CORRESPONDENT editor Tony Bugby was invited to join Operation Nightsafe, a multi-agency initiative that targeted pubs, clubs, licensed premises and private hire taxis throughout Tameside.
POLICING Tameside’s 850 licensed premises, 350 pubs and one nightclub is, by the nature of those numbers, a massive logistical exercise.
And Tameside Council’s licencing officers, who work in tandem with the police and other agencies, work tirelessly to ensure the safety and well-being of the public.
One of their initiatives is Operation Nightsafe, that is held twice yearly, when the borough is swamped on a Friday evening.
Over the course of the latest night of intense activity, 36 premises were visited while 10 private hire taxis were spot-checked, with two licenses suspended due to the vehicles being unroadworthy.
Elsewhere other issues were relatively minor – two fire exits were blocked and one CCTV system was not operational.
The scale of the planning was underlined in the briefing before the operation swung into action.
Sharon Smith, head of public protection, outlined the objectives for the night with information packs handed out to those taking part. They contained background and other helpful information for guidance.
It was then time for the operation to swing into action as a convoy of cars and police motor cyclists departed the Tame Street depot with the garage open and on stand-by for private hire vehicle checks.
We – two licensing officers, Mo Shafiq from the Gambling Commission and two uniformed police officers to provide support – left in a mini bus.
Due to police resources being stretched due to United States President Donald Trump’s visit to the UK and holidays, it was a smaller operation than in December when 66 visits were made.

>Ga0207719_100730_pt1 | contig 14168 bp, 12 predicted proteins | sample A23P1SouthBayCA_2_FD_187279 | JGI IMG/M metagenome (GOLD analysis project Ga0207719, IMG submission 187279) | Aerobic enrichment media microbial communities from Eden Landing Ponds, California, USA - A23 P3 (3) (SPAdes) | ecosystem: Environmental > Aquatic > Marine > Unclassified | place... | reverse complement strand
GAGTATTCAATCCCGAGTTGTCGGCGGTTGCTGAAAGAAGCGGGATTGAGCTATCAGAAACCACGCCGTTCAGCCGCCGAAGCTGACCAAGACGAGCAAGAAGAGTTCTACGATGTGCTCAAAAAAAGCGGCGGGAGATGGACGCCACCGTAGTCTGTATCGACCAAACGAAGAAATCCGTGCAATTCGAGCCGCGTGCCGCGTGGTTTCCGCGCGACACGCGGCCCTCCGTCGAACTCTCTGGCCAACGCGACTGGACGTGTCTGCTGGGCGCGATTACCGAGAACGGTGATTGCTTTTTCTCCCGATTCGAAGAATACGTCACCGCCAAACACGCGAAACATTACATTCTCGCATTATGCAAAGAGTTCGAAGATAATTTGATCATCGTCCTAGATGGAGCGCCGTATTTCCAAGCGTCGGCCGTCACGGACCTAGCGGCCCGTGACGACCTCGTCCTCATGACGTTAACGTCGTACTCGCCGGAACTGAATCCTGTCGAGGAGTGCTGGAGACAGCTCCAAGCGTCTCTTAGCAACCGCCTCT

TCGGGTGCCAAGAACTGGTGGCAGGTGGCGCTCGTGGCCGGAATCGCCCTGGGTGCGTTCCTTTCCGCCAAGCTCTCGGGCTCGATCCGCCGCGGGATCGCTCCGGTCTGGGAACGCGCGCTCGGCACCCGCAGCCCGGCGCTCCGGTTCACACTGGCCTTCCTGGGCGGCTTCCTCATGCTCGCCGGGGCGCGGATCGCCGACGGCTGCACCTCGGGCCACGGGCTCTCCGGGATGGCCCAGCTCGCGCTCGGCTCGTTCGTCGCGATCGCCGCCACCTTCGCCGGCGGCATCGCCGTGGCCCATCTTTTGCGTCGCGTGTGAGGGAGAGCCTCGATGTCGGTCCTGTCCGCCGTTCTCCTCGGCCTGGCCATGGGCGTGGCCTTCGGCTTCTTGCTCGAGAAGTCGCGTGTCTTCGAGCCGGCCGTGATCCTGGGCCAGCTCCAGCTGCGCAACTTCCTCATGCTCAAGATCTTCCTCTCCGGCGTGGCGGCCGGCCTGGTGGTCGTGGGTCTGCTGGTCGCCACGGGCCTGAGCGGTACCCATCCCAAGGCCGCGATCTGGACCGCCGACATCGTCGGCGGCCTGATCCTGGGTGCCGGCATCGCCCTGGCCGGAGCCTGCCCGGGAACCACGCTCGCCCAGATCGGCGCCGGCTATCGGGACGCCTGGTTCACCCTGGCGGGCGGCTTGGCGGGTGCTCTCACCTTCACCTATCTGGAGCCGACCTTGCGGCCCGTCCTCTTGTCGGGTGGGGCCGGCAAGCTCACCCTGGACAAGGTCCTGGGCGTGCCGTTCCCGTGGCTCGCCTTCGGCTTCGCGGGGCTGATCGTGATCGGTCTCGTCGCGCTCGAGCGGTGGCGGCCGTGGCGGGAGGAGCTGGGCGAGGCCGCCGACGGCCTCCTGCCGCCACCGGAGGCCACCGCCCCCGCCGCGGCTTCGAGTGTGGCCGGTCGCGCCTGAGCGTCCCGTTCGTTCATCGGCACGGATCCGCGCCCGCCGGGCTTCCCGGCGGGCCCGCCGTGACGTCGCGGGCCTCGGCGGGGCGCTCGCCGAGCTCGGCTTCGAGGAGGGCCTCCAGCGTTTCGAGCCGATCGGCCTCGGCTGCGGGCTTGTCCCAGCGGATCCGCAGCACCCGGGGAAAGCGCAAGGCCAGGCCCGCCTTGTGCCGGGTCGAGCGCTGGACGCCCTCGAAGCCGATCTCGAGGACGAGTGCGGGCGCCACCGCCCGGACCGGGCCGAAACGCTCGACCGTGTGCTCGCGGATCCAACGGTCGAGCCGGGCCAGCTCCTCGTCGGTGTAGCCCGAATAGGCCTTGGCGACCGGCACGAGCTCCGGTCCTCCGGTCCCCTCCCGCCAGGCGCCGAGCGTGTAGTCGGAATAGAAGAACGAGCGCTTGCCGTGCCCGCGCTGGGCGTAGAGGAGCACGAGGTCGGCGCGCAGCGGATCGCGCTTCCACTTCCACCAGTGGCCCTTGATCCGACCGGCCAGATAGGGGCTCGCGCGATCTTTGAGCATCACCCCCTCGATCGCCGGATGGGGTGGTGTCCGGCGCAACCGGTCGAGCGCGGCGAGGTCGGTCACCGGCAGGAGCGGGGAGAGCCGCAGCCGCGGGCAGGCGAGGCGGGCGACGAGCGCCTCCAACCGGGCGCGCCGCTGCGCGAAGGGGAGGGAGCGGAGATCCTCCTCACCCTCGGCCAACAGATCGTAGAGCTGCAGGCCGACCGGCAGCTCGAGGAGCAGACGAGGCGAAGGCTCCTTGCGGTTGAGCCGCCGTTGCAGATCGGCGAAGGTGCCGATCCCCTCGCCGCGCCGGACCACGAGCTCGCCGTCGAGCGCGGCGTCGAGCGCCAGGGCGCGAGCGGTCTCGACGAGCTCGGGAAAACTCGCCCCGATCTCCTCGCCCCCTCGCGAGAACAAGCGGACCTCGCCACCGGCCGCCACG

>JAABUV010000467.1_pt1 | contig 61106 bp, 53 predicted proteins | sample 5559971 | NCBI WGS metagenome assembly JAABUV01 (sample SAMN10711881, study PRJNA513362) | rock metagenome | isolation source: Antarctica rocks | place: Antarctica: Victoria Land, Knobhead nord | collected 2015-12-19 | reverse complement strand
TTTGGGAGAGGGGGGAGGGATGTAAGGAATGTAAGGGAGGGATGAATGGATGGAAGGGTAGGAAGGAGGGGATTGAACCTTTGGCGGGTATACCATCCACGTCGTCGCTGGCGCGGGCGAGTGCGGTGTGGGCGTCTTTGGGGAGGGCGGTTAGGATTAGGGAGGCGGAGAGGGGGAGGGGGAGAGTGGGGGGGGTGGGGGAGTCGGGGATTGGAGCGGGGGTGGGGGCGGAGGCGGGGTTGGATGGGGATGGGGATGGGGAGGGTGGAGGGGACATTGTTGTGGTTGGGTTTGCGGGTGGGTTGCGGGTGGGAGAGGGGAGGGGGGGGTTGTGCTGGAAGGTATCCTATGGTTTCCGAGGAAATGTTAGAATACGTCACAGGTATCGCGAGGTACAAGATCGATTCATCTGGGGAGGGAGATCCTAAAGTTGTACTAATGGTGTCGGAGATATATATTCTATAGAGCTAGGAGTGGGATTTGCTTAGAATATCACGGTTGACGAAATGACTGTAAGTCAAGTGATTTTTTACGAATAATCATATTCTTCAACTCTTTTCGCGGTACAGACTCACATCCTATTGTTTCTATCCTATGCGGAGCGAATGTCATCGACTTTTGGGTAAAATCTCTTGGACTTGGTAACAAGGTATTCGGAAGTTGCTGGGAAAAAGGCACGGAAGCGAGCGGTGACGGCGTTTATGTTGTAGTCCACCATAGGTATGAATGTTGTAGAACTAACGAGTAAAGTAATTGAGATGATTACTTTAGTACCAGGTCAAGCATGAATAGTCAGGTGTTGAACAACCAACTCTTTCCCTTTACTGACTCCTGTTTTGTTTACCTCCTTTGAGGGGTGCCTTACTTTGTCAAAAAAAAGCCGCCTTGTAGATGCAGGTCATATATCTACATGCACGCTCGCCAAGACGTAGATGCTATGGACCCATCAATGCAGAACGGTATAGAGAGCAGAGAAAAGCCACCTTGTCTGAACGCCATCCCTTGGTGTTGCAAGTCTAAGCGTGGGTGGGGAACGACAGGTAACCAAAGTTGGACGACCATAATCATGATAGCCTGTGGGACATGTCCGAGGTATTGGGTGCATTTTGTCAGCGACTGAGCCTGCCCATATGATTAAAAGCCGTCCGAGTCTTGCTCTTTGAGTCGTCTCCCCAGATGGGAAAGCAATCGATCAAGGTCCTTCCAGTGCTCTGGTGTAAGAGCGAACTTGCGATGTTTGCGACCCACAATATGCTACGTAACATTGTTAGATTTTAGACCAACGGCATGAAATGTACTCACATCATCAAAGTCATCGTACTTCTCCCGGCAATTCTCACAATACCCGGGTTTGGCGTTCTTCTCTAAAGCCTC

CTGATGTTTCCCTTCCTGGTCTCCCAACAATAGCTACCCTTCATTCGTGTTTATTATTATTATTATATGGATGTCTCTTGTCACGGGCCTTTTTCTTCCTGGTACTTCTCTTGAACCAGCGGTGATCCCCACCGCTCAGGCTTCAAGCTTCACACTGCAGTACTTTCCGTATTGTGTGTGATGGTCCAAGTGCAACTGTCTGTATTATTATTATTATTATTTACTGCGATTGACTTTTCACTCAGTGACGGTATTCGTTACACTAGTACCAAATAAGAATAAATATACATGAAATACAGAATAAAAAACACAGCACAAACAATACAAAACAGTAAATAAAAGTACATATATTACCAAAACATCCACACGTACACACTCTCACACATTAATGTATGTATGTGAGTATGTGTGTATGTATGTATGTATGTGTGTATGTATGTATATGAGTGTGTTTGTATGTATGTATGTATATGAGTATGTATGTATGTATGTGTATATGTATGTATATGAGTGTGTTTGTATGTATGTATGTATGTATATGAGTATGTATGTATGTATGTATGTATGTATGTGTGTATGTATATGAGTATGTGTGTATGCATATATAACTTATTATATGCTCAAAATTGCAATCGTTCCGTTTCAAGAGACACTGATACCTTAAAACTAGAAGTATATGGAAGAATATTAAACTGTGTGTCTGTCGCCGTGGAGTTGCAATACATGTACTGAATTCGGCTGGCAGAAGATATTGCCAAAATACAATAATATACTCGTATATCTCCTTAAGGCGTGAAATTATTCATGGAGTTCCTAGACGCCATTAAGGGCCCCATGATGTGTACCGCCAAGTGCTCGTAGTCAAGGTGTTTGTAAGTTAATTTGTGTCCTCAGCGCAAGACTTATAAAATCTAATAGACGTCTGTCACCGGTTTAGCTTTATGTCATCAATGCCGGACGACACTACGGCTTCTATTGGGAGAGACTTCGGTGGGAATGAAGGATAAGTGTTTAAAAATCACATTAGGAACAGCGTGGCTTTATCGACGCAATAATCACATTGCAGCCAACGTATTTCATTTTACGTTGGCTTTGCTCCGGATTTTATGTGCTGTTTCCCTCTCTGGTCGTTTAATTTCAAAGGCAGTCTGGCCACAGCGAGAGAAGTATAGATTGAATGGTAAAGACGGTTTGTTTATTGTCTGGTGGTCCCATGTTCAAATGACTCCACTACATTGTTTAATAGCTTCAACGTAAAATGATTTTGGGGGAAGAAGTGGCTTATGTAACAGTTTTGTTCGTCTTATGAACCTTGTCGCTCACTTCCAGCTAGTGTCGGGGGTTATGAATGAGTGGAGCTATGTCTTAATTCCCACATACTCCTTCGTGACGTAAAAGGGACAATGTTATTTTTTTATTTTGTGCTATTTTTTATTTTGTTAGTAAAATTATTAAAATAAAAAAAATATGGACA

The Brit Stop was closed due to a number of breeches of the licencing conditions, Three off licenses also had their licences suspended due to irregularities.
Our first stop was a compliance check at a pub in Stalybridge where there had been previous issues.
It was a routine visit in which special wipes are used in the toilets to check for drugs while Mo scrutinised the gaming machines.
This entailed checking codes and they were operating correctly – the maximum payout is £100 in pubs and £250 in members’ clubs. They also have to be located in view of the bar.
It was a relatively quick visit as everything was in order.
We then headed to a club in Droylsden. While licencing officers discussed issues with committee members, I had a chance to chat to the accompanying special constables.
They are also involved in Operation Gritstone that is held each Friday night in which checks are made at pubs and clubs.
Licensing officer Mark Casey trawls the police log each Monday for incidents and any issues flagged up are acted upon with visits, either on the Friday or sooner if more serious.
One of the officers revealed the lighter side as he was once jumped upon by three women on a visit when mistaken for a stripagram. And in their determination to remove his clothing, the zip to his body armour was damaged beyond repair.
He also spoke of beer mats being thrown at them, but that has now ceased as drinkers have got to know them and appreciate the work they are doing is for their well-being.
Our last call was to a pub in Denton where a possible breach of a gaming licence was to be investigated further.
While we headed back to Tame Street for 9pm, some of the others remained on the road as Operation Nightsafe continued until midnight.